I recently spent a month in Lakeland, Florida and enjoyed walking around its lovely lakes. On my very first walk, I learned about the painted rock craze that is sweeping the nation. Since I’m always looking for new activities, I ordered a rocking painting kit (complete with rocks) on Amazon, jumped right in and made some of my own!
I also found a Facebook Group for RVers who want to participate in the fun, RVers Rock!
Just a quick survey of the group over the past 24 hours indicated painted rocks were found at:
- Murfreesboro, AR
- Onawa, IA
- Carrabelle, FL
- Hays, KS
- Elsinore, KY
- Abingdon, MD
- Jordan, MN
- Mt Airy, NC
- Jackson Springs, NC
- Reno, NV
- Dover, PA
- Westminster, SC
- Temperanceville, VA
Note: They Aren’t Welcome Everywhere
They might look pretty, but the painted rocks being left behind at many national and state parks, aren’t welcome. Texas Parks & Wildlife Department recently explained why in a Facebook post. Leaving the rocks is a violation of the ‘Leave No Trace’ principles that Texas Parks & Wildlife, like the other parks departments across the country, follow as a way to preserve the natural outdoors on state or federally owned lands, keeping it largely free from human influence and interference. The painted rocks contribute a human element.
“Texas State Parks have been established to protect special places,” the department wrote in response to a woman in the comments of the original post. “Leaving modern painted rocks in the view of visitors to these beautiful and special parts of our state changes the view, changes the experience for the visitors, and makes it a little harder for some people to enjoy their stay in nature.”
I need to work on my skills, so this was the perfect starter kit for me.
Here was my first batch. Definitely not going to be a great artist, but hopefully some kids were happy to find them!
According to Scott Urquhart, the founder of the popular Facebook Group Lakeland Rocks it all started on a family trip to Vancouver, Washington for a wedding when they found a small but brightly painted rock. “The rock had ‘Vancouver rocks’ on the back of it,” Urquhart said. “We didn’t know what it was so we looked it up on Facebook. It was basically a community of people on Facebook who painted rocks and hid rocks throughout the community.” They took the idea home to Lakeland, and are now painting rocks to “hide” around Lakeland , and all over Polk County to spread joy and brighten people’s day.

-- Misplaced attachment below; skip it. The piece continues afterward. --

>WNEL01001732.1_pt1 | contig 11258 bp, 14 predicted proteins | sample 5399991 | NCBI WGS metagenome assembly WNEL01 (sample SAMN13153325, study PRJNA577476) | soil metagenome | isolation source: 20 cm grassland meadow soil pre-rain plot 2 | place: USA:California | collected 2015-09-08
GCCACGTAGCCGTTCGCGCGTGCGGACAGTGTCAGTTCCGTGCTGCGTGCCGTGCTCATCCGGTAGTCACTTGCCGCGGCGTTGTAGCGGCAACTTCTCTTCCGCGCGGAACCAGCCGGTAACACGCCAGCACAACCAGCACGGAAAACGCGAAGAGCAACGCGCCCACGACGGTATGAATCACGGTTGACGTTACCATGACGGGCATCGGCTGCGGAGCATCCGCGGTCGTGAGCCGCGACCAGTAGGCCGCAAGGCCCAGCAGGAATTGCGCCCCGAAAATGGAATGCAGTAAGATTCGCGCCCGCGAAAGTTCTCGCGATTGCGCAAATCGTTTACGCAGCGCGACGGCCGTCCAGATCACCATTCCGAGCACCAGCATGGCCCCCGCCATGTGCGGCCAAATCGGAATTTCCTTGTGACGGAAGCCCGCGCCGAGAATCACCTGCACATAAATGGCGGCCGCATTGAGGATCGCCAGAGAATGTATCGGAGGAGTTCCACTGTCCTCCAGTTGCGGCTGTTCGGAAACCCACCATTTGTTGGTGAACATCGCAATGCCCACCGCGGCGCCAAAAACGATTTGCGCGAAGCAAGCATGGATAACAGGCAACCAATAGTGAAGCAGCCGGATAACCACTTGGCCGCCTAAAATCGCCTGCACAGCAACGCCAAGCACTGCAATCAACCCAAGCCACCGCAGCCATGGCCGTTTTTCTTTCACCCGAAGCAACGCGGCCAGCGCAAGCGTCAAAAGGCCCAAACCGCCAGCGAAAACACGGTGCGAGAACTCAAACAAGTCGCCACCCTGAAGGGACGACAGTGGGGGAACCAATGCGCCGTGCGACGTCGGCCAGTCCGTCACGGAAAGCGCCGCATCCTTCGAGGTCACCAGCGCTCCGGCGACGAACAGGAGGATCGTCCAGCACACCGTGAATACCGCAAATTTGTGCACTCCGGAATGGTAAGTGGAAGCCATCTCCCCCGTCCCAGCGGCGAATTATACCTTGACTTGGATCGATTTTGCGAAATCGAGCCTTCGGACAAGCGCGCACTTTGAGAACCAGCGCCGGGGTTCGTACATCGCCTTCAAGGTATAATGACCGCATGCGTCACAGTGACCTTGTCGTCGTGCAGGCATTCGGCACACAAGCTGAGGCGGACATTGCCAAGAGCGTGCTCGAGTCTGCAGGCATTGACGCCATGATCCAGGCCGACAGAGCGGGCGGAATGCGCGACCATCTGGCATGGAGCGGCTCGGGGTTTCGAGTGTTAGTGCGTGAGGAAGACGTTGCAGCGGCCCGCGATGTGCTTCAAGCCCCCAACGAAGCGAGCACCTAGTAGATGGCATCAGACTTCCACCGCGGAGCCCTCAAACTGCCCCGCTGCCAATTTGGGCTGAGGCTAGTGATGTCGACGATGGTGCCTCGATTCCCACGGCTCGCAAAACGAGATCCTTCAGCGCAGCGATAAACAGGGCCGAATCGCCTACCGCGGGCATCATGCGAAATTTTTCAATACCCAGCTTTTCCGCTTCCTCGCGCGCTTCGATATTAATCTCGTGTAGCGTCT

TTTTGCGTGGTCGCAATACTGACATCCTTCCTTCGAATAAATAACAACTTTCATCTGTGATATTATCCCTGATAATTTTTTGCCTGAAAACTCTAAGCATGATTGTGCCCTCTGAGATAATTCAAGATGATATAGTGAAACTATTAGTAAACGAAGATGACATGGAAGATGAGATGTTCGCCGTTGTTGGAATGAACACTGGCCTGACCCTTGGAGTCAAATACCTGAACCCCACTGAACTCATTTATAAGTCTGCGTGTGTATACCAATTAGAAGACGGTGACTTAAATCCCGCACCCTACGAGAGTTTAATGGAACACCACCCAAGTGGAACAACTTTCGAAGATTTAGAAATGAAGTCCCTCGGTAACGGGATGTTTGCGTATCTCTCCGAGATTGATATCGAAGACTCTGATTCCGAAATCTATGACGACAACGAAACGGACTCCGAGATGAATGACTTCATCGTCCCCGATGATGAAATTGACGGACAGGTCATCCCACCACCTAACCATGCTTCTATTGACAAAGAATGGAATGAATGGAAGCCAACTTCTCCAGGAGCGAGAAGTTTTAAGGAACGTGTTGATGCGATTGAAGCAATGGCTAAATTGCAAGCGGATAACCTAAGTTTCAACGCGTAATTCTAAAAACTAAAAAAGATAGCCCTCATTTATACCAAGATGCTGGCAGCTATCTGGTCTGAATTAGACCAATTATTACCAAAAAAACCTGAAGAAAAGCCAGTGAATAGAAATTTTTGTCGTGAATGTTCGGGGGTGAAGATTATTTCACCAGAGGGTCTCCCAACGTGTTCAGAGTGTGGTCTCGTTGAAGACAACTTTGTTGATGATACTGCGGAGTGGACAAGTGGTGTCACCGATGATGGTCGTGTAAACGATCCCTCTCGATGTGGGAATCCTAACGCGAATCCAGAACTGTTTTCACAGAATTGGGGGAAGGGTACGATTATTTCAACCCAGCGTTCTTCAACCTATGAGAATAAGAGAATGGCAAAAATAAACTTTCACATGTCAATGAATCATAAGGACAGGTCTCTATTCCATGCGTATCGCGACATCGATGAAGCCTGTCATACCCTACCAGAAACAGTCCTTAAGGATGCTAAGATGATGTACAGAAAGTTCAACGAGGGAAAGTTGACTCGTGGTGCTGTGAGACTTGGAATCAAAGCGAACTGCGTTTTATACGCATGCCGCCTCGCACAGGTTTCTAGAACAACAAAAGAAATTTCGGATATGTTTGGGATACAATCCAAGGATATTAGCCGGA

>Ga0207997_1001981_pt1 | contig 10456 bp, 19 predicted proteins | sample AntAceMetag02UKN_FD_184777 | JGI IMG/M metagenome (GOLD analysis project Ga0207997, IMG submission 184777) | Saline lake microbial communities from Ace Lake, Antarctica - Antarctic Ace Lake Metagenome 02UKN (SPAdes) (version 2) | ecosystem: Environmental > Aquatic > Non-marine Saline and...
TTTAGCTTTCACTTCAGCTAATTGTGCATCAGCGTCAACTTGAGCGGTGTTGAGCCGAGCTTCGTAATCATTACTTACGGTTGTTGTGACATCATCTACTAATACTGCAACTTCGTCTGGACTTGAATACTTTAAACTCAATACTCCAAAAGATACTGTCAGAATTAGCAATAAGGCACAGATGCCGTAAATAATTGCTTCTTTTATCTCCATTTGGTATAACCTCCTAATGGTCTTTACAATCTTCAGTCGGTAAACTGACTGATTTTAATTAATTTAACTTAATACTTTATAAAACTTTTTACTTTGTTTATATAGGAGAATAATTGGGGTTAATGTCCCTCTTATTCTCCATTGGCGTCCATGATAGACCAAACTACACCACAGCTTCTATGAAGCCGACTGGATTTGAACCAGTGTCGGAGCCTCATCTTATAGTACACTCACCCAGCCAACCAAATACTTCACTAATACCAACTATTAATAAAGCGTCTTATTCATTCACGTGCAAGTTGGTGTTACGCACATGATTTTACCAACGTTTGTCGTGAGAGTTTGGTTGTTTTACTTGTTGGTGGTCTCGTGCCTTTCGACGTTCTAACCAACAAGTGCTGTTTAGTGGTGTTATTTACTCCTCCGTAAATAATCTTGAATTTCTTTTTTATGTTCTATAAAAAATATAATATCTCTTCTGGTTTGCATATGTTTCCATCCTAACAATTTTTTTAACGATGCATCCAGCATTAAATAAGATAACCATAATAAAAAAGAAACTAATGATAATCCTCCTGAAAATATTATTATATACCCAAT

The rocks are being placed all around the city. You can find them outside businesses, downtown and in the parks. You never know where you’ll spot one. But, when you do, you can either keep it for yourself or you can hide it for the next person. Another fun thing to do when you find a rock is to take a picture and post it on the Facebook Group, Lakeland Rocks. Many folks who paint rocks post pictures of their creations as well. Let me tell you, there are some truly talented folks out there!
Great Locations in Lakeland to Find Painted Rocks
There are many locations around Lakeland to hide and find painted rocks. Here are just a few that I visited.
Walk the beautiful the 2.93 mile loop. This path is so popular, Under Armour ranked the lake No. 20 in its Most Popular Running Routes in the U.S. based on data compiled within the Map My Run phone application. Florida Southern College is located on the north side of the lake, and from the path, an observer can see several of the buildings on campus designed by famed architect Frank Lloyd Wright. The lake is also a popular site for birdwatching, and some of the most commonly seen birds are roseate spoonbills, white pelicans, black-bellied plovers, and long-billed dowitchers. I put this one right on a tree stump to make it easy for a young child to find.
Lake Morton is home to the famed swans of Lakeland. On the eastern end of the lake, you can visit the Polk County Museum of Art. It is also home to Mayfaire-by-the-lake, one of the largest and oldest outdoor art festivals in Central Florida. I hid my little lady bug rock among some flowers here.
While at Lake Mirror, be sure to visit Hollis Garden, a lovely and free 1.2 acre botanical garden. However, please note that hiding rocks is prohibited here. Enjoy the beauty, but stay on the paths to allow it to remained unspoiled for future visitors.
Share Your Painted Rocks
I know there are a lot of talented people out there. Share your painted rock photos with me and I’ll add them to the gallery here!
Click on images to enlarge.